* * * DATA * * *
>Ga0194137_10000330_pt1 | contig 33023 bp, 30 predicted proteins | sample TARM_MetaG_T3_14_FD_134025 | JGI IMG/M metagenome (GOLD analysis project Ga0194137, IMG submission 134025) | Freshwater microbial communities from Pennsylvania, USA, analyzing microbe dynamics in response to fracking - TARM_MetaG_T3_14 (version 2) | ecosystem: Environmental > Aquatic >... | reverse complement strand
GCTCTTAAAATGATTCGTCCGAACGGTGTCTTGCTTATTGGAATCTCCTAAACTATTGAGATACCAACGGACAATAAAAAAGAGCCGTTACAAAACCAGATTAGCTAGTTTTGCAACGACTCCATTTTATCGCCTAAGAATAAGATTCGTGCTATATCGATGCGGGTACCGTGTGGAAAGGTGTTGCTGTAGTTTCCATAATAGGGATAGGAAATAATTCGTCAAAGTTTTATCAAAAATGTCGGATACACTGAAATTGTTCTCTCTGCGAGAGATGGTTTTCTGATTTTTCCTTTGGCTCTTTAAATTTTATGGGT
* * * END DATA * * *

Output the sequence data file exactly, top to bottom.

>Ga0194137_10000330_pt1 | contig 33023 bp, 30 predicted proteins | sample TARM_MetaG_T3_14_FD_134025 | JGI IMG/M metagenome (GOLD analysis project Ga0194137, IMG submission 134025) | Freshwater microbial communities from Pennsylvania, USA, analyzing microbe dynamics in response to fracking - TARM_MetaG_T3_14 (version 2) | ecosystem: Environmental > Aquatic >... | reverse complement strand
GCTCTTAAAATGATTCGTCCGAACGGTGTCTTGCTTATTGGAATCTCCTAAACTATTGAGATACCAACGGACAATAAAAAAGAGCCGTTACAAAACCAGATTAGCTAGTTTTGCAACGACTCCATTTTATCGCCTAAGAATAAGATTCGTGCTATATCGATGCGGGTACCGTGTGGAAAGGTGTTGCTGTAGTTTCCATAATAGGGATAGGAAATAATTCGTCAAAGTTTTATCAAAAATGTCGGATACACTGAAATTGTTCTCTCTGCGAGAGATGGTTTTCTGATTTTTCCTTTGGCTCTTTAAATTTTATGGGT